Another word of advice: when you're planning, keep a post-it or small notepad with notes about what needs copying, and get it done in one big swoop. This depends on how copying works at your site, but if you do it yourself, don't waste time every day waiting for the machine, dealing with jams, etc. Choose one day, or if you're lucky a prep period, and crank through it in a large batch. You'll feel so much more on top of things with the entire week's homework, handouts etc done and in a place you have set aside. I used a paper sorter with labels for math homework, grammar sheets, etc. Each afternoon before leaving school I'd look over my plans for the next day, pull out the handouts & homework I'd need, and put them on my front table with my curriculum guides. That way I knew where they were and if an emergency came up, a sub could find things. Being on top of copying helped keep me calm.

    You can do this! My first year of teaching I got hired the day before school started, barely had a room set up (no idea how to do it!!) barely had anything ready and I got through it. Remember, you have to make sure THE KIDS think you're in charge and know what you're doing. It's ok to be a wreck, go home and cry, feel panicky, but you will find a way to keep it together in the room--and before you know it, one day at a time you just keep going and it starts to feel normal!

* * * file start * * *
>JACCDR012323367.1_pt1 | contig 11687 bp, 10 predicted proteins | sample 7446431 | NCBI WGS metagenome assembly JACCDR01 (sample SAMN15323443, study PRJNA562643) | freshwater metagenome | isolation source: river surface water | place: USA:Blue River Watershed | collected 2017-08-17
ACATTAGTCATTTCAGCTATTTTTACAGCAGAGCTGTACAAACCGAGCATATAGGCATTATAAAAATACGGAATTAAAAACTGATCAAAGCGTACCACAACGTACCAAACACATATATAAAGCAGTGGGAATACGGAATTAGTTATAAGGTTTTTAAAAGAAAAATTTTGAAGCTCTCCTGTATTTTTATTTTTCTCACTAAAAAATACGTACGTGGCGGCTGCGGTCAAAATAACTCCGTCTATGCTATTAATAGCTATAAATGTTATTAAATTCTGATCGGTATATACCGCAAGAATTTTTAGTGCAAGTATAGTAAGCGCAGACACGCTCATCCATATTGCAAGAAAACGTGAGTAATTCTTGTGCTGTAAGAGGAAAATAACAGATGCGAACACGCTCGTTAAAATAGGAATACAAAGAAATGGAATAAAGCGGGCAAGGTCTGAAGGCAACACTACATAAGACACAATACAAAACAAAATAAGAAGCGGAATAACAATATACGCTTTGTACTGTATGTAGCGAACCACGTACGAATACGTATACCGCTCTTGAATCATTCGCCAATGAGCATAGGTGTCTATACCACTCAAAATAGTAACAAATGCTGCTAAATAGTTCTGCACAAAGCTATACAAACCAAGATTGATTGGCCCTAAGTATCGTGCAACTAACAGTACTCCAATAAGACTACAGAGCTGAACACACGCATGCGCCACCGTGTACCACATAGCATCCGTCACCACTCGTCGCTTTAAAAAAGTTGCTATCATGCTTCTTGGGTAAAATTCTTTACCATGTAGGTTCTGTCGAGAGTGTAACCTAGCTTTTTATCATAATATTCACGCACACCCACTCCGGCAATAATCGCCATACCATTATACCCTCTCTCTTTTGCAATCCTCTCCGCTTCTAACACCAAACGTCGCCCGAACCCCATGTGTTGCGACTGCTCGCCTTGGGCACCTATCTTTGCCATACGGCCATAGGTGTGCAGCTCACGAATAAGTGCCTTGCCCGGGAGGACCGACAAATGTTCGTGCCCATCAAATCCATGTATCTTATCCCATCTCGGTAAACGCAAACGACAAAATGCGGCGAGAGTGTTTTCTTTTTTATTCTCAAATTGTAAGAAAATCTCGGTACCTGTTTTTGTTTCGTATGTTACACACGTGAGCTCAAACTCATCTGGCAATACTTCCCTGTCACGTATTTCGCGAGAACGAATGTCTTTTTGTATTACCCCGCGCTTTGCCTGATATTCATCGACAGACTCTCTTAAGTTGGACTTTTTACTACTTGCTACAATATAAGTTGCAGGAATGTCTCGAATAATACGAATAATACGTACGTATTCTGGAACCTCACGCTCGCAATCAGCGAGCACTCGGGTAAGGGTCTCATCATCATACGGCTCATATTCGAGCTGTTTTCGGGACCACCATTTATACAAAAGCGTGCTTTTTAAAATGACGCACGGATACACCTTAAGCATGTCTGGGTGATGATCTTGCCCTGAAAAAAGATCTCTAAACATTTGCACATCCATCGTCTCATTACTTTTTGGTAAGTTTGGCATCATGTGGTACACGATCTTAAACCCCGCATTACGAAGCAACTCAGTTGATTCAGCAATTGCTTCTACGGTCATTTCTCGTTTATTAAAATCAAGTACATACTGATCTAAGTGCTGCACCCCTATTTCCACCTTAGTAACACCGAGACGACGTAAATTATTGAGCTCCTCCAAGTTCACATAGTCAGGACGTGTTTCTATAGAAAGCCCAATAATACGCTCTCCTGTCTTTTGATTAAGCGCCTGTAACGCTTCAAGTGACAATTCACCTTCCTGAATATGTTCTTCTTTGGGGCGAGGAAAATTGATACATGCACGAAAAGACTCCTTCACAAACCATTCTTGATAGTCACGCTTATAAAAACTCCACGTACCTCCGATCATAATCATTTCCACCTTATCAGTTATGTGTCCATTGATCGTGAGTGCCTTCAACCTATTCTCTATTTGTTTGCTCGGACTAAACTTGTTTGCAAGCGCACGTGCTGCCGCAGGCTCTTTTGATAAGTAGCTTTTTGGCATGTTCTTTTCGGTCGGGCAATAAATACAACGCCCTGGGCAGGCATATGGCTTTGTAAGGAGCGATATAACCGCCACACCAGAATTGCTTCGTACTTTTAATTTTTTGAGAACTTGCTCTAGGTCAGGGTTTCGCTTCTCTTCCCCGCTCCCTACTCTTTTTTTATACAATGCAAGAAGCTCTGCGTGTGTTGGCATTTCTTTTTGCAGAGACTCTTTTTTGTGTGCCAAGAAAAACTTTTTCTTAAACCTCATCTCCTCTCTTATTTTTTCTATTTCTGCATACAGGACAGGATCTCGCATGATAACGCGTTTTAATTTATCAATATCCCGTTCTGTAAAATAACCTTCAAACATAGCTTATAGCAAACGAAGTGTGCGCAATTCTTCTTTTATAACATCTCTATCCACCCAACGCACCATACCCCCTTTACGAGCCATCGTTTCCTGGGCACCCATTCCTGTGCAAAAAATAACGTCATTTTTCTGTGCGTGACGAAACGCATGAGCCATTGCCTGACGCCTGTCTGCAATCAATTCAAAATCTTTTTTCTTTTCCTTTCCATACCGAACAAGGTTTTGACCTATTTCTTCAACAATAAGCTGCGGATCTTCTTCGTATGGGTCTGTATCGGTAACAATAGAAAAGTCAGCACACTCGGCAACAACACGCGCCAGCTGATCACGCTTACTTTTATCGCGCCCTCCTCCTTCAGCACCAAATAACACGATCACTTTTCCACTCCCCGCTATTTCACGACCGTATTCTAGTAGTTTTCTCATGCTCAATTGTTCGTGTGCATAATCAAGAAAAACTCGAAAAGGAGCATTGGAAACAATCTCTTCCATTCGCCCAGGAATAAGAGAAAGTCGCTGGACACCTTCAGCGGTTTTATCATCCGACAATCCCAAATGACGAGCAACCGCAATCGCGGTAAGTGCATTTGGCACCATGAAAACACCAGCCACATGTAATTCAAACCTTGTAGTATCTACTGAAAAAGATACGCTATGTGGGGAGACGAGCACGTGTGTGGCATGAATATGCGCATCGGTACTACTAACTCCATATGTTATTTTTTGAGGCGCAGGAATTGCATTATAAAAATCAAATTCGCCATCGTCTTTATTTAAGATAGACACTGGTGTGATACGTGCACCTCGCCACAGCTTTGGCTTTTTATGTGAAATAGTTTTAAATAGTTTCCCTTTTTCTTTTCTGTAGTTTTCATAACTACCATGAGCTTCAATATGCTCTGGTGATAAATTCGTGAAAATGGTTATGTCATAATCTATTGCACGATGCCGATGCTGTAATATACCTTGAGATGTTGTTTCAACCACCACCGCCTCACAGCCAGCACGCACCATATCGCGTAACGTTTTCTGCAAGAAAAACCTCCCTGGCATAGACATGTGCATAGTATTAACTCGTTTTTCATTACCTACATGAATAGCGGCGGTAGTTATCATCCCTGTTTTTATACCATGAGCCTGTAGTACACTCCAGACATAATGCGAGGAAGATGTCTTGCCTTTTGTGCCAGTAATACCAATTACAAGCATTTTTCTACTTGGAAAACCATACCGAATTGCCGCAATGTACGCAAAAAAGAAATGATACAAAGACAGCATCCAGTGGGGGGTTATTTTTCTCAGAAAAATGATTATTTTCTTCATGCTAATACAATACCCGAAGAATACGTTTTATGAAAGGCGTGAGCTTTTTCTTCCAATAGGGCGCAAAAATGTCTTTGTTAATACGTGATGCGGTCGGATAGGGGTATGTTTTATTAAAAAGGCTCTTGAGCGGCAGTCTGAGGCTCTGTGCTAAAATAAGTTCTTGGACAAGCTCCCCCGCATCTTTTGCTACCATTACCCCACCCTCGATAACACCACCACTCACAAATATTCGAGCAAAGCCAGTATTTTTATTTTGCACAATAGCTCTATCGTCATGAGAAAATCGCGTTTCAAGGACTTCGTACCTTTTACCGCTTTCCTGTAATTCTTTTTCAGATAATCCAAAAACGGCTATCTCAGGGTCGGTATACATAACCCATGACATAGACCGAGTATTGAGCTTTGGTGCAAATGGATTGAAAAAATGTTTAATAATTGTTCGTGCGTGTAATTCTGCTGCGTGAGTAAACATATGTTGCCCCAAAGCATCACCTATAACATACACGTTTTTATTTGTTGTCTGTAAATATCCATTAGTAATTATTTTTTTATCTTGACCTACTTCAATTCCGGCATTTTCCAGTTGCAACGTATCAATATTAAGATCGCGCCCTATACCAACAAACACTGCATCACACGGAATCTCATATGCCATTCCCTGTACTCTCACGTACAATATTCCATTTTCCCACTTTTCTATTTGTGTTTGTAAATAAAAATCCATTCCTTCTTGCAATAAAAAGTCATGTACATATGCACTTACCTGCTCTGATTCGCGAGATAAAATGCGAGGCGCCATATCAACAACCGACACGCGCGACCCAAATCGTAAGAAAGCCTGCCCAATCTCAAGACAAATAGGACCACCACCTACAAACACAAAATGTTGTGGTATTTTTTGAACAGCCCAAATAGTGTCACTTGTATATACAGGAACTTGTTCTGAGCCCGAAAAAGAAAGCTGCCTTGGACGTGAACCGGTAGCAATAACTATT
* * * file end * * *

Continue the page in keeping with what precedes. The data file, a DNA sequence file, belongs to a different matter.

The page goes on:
Before school starts just be sure you have the basics down: rules, policies, procedures from beginning of the day to the end--some may be different from high school (Where will they turn in HW? What will they do when they first come in the room in the morning? Pencil sharpening? Water? Bathroom? How will they keep track of homework assignments? What discipline system do you use? etc etc.)

    Good luck--you'll be great! We've all been there, and somehow, i swear, you just put one foot in front of the other and convince your kids and yourself that you actually know what you're doing!! Before you know it, you do!